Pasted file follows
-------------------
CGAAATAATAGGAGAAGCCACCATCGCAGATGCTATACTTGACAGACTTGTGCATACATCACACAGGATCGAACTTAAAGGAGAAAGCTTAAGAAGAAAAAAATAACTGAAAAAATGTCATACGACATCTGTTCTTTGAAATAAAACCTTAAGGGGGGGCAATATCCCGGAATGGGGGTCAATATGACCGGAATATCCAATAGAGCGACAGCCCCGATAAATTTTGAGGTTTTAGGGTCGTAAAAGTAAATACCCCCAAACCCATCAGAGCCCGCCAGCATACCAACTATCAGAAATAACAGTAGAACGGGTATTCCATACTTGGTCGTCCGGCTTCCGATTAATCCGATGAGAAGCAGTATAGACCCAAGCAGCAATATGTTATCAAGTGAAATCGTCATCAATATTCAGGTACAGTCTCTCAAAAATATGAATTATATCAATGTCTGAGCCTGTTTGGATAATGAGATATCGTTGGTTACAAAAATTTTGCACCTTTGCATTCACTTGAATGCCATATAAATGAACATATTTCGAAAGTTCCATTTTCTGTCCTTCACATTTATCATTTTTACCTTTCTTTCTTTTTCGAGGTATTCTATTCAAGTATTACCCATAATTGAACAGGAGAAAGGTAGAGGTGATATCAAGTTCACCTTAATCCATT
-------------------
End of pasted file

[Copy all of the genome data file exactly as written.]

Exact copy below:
CGAAATAATAGGAGAAGCCACCATCGCAGATGCTATACTTGACAGACTTGTGCATACATCACACAGGATCGAACTTAAAGGAGAAAGCTTAAGAAGAAAAAAATAACTGAAAAAATGTCATACGACATCTGTTCTTTGAAATAAAACCTTAAGGGGGGGCAATATCCCGGAATGGGGGTCAATATGACCGGAATATCCAATAGAGCGACAGCCCCGATAAATTTTGAGGTTTTAGGGTCGTAAAAGTAAATACCCCCAAACCCATCAGAGCCCGCCAGCATACCAACTATCAGAAATAACAGTAGAACGGGTATTCCATACTTGGTCGTCCGGCTTCCGATTAATCCGATGAGAAGCAGTATAGACCCAAGCAGCAATATGTTATCAAGTGAAATCGTCATCAATATTCAGGTACAGTCTCTCAAAAATATGAATTATATCAATGTCTGAGCCTGTTTGGATAATGAGATATCGTTGGTTACAAAAATTTTGCACCTTTGCATTCACTTGAATGCCATATAAATGAACATATTTCGAAAGTTCCATTTTCTGTCCTTCACATTTATCATTTTTACCTTTCTTTCTTTTTCGAGGTATTCTATTCAAGTATTACCCATAATTGAACAGGAGAAAGGTAGAGGTGATATCAAGTTCACCTTAATCCATT